At first aothing is seen but an aqueous matter, ai little time however discovers in the middle, a dark point which afterwards becomes the infect. In this it is entirely enclosed, but it cannot be perceived without the aid of a good microscope. Under the hard shell of the egg is found a pellicle, fine and delicate, jn which the insect is wrapt up as in a matrix. It is there rolled up with so much art, that notwithstanding the smallness of its apartment it has abundance of room, and is furnished with all the-members it ought to have. When we view the surpriGng compactness and disposition of the whole, we cannot sufficiently admire the wisdom of him who has confined so much matter in so little space. The insect as I have already said remains in this state till having become larger it acquires strength sufficient to burst itsprison walls and to come forth.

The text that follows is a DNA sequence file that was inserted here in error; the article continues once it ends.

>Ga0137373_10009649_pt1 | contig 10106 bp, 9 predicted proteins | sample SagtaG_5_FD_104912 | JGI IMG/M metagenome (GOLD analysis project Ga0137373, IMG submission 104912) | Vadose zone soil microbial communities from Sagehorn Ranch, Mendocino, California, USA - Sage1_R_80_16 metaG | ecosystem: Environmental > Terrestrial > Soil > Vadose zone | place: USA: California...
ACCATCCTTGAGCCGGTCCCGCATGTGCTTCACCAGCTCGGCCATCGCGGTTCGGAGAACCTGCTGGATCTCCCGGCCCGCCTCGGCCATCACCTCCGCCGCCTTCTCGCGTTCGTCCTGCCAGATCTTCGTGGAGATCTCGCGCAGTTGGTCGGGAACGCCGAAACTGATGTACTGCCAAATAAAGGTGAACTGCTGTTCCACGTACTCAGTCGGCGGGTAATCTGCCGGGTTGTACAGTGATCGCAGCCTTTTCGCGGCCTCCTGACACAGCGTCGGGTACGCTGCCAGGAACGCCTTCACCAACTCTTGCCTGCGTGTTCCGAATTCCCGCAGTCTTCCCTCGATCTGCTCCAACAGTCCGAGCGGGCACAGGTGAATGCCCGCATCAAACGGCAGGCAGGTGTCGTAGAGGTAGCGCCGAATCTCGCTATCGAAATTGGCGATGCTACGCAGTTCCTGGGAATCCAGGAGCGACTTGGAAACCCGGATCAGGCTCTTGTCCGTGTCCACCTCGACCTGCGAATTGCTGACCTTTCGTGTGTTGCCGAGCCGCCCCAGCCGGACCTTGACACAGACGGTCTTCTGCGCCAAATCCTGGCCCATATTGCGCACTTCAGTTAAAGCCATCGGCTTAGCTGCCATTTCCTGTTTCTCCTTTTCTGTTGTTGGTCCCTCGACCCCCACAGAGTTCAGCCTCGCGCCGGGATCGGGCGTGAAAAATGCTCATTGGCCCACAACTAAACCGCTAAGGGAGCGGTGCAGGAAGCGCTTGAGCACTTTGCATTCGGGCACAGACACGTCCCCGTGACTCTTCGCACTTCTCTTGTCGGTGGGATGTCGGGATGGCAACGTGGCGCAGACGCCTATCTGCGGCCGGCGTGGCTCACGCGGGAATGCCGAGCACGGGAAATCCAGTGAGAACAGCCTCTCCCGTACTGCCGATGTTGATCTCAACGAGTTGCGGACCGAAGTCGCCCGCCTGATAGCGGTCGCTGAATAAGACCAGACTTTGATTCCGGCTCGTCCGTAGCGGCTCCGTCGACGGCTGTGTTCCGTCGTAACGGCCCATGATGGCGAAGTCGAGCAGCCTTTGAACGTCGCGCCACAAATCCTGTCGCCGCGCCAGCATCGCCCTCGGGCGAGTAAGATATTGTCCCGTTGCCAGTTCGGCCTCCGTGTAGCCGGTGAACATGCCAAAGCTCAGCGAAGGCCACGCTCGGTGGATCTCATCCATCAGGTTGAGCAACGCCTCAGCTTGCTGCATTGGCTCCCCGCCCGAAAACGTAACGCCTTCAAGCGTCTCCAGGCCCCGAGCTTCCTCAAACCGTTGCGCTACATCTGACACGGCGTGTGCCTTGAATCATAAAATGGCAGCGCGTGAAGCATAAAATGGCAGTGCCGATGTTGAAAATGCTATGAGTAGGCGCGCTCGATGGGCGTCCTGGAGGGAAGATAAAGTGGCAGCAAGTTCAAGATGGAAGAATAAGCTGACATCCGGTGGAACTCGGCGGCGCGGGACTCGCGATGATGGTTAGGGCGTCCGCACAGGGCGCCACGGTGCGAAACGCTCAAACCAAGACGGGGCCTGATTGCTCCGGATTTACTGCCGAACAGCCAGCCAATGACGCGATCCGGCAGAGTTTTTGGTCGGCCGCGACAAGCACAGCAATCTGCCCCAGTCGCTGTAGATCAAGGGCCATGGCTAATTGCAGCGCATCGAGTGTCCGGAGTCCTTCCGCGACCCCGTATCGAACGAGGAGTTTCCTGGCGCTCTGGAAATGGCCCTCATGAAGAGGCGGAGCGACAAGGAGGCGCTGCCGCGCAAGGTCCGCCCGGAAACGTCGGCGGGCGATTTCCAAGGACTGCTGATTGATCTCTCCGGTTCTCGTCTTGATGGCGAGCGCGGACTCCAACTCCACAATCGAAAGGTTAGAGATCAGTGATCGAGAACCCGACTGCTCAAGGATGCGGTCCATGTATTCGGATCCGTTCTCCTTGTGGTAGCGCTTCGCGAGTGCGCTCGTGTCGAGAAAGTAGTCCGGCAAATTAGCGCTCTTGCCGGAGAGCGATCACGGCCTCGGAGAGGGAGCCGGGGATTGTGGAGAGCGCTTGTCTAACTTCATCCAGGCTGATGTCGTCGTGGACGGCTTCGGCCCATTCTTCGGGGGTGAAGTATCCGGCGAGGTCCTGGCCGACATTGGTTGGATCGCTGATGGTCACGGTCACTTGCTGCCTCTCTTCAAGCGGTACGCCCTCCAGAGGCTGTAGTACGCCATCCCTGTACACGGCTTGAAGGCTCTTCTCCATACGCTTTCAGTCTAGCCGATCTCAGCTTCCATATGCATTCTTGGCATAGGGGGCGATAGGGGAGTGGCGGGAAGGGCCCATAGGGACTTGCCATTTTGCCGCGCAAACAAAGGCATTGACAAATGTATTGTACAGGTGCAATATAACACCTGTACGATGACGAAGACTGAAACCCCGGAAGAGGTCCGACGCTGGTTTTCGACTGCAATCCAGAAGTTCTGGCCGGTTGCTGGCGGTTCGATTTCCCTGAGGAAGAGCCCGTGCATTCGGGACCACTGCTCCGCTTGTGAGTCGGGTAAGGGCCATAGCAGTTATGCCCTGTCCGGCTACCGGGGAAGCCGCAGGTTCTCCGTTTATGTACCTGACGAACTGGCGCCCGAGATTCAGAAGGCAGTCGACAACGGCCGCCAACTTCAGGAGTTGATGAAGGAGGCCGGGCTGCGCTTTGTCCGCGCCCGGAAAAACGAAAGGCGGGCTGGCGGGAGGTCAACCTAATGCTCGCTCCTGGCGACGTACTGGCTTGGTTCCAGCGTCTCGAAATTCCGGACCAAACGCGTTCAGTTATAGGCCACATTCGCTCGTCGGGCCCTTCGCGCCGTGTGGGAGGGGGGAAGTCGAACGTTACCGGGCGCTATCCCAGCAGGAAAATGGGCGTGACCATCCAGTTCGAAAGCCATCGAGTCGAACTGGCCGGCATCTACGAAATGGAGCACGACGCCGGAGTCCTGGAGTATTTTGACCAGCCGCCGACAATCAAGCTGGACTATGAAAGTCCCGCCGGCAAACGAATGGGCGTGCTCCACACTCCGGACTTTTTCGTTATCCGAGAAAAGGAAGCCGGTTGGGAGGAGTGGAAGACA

The little care which insects cake of their eggs deserves the reader's attention. After having deposited them, they leave them, and go away without any further concern; they resign the labour of hatching them to the nature of the place where they are laid, and to the heat of the fun. In due time the caterpillars issue from the eggs without any defence against the injuries of the air. By this they are distinguished from the rest of all other animals. A woman nourishes and protects the child in her womb for nine months; the females of quadrupeds do the fame with their young; birds lay their eggs in nests, and hatch them with the most diligent and painful incubation. Fishes alone in this respect resemble insects; they lay their spawn upon the shor,e without any other precaution than that of chusing a place they think the most proper for depositing it in; they then abandon it, and the young are brought forth without the assistance of their parents.
As Infects produce such a number of eggs' it is easy to conceive that there must be a proportionable number of the animals themselves. It is no doubt for this reason that the Scriptures compare numerous armies to insects. The author of the Book of Judges ia order to give an idea of the multitude of Midianites, and Amalekites, fays, that " they came with their "cattle as grasshoppers for multitude, and they en